A new research suggests ,sooty particles from polluted air reach placenta and that may be reason of air pollution having detrimental effect on Foetus.
For the first time evidence showing tiny particles of carbon, typically created by burning fossil fuels, has been found in placenta, reports a new research at the European Respiratory Society International Congress.
Links between pregnant mothers’ exposure to air pollution and premature birth, low birth weight, infant mortality, and childhood respiratory problems were indicated by previous researches.
As per the new study, existing evidence on the dangers of pollution for unborn babies suggests that when pregnant women breathe polluted air, sooty particles are able to reach the placenta via the bloodstream.
Dr. Miyashita, the lead author of the study said: “We’ve known for a while that air pollution affects fetal development and can continue to affect babies after birth and throughout their lives.”
“We were interested to see if these effects could be due to pollution particles moving from the mother’s lungs to the placenta. Until now, there has been very little evidence that inhaled particles get into the blood from the lung,” he added.
The study included five pregnant women who were all non-smokers with an uncomplicated pregnancy and each one gave birth to a healthy baby. All women gave permission for researchers to study their placentas after delivery.
The researchers were interested in particular cells called placental macrophages. Macrophages exist in many different parts of the body. They are part of the body’s immune system and work by engulfing harmful particles, such as bacteria and pollution particles. In the placenta, they also help to protect the fetus. The team studied a total of 3,500 placental macrophage cells from the five placentas and examined them under a high-powered microscope.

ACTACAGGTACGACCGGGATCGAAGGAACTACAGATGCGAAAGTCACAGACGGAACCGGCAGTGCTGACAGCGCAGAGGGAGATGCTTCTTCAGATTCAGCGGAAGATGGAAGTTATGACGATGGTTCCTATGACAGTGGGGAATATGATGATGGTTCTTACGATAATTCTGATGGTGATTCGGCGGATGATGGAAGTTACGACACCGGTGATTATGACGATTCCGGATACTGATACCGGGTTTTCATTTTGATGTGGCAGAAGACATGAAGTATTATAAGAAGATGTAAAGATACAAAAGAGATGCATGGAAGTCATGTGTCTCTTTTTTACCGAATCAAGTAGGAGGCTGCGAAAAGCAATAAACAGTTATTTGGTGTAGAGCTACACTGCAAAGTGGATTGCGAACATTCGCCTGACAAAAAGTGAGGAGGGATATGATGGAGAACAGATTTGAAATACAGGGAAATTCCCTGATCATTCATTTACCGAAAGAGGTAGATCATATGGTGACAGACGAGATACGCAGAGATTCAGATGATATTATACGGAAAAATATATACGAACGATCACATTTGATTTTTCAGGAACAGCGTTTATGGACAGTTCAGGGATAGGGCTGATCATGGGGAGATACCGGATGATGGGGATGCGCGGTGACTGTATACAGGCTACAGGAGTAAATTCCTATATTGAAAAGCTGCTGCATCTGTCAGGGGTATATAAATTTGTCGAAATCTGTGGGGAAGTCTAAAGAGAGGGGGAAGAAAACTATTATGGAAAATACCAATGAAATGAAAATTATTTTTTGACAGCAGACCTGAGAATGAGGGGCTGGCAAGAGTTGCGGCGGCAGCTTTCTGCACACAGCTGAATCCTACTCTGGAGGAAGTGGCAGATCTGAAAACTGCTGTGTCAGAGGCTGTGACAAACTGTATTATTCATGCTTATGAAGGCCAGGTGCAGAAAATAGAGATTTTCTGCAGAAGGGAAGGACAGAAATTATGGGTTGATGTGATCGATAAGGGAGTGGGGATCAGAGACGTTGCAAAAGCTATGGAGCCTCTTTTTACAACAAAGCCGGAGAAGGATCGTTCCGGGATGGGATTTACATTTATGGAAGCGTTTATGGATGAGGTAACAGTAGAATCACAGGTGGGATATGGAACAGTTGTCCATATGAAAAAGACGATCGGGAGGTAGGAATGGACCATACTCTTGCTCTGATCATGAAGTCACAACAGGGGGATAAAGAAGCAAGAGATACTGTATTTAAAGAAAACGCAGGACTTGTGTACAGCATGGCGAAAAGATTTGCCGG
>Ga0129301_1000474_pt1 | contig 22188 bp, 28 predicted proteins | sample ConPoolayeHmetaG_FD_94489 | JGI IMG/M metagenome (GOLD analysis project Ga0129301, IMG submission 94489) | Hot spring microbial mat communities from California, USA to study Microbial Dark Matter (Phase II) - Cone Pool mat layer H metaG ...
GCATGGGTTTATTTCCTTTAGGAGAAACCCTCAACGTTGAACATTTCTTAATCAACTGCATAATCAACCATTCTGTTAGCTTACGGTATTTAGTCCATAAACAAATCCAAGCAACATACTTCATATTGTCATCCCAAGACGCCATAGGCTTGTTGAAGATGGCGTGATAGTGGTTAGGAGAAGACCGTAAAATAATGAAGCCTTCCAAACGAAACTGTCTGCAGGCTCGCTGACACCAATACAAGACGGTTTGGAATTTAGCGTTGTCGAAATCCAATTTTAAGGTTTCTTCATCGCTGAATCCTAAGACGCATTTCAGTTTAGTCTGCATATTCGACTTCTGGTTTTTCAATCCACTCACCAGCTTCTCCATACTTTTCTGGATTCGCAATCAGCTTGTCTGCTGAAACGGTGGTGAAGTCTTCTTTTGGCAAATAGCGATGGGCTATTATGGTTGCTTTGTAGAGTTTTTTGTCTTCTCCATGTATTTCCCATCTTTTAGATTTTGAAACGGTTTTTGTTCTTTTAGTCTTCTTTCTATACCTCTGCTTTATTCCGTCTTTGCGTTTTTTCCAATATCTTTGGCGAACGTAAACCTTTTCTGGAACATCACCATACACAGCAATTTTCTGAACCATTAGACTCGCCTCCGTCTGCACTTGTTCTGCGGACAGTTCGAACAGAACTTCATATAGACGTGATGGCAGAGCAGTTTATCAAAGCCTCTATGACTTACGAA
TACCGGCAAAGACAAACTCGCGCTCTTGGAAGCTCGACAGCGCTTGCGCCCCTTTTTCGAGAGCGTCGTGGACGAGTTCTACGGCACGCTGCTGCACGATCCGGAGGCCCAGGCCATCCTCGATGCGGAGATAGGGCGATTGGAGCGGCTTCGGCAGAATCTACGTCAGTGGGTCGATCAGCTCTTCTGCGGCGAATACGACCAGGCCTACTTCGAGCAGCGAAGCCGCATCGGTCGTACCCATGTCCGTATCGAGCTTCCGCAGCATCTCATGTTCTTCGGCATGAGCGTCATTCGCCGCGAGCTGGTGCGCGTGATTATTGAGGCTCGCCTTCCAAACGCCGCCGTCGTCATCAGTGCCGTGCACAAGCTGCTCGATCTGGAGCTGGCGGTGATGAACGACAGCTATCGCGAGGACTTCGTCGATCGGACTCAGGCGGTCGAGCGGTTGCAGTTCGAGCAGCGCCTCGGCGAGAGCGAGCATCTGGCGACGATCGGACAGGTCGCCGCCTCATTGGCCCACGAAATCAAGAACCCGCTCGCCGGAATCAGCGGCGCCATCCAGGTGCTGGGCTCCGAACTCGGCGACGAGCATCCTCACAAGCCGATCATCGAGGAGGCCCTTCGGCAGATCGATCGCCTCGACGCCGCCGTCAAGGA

The study found that 60 cells that between them contained 72 small black areas that researchers believe were carbon particles. On average, each placenta contained around five square micrometers of this black substance.
They went on to study the placental macrophages from two placentas in greater details using an electron microscope and again found material that they believe was made up of tiny carbon particles.
In previous research, the team has used the same techniques to identify and measure these sooty particles in macrophages in people’s airways. Dr. Liu added: “We thought that looking at macrophages in other organs might provide direct evidence that inhaled particles move out of the lungs to other parts of the body.
“We were not sure if we were going to find any particles and if we did find them, we were only expecting to find a small number of placental macrophages that contain these sooty particles. This is because most of them should be engulfed by macrophages within the airways, particularly the bigger particles, and only a minority of small-sized particles would move into the circulation.
“Our results provide the first evidence that inhaled pollution particles can move from the lungs into the circulation and then to the placenta.
“We do not know whether the particles we found could also move across into the fetus, but our evidence suggests that this is indeed possible. We also know that the particles do not need to get into the baby’s body to have an adverse effect because if they have an effect on the placenta, this will have a direct impact on the fetus.”
This new research suggests a possible mechanism for how babies are affected by pollution while being theoretically protected in the womb. This should raise awareness amongst clinicians and the public regarding the harmful effects of air pollution in pregnant women and stricter policies are required for cleaner air to reduce the impact of pollution on health worldwide because we are already seeing a new population of young adults with health issues.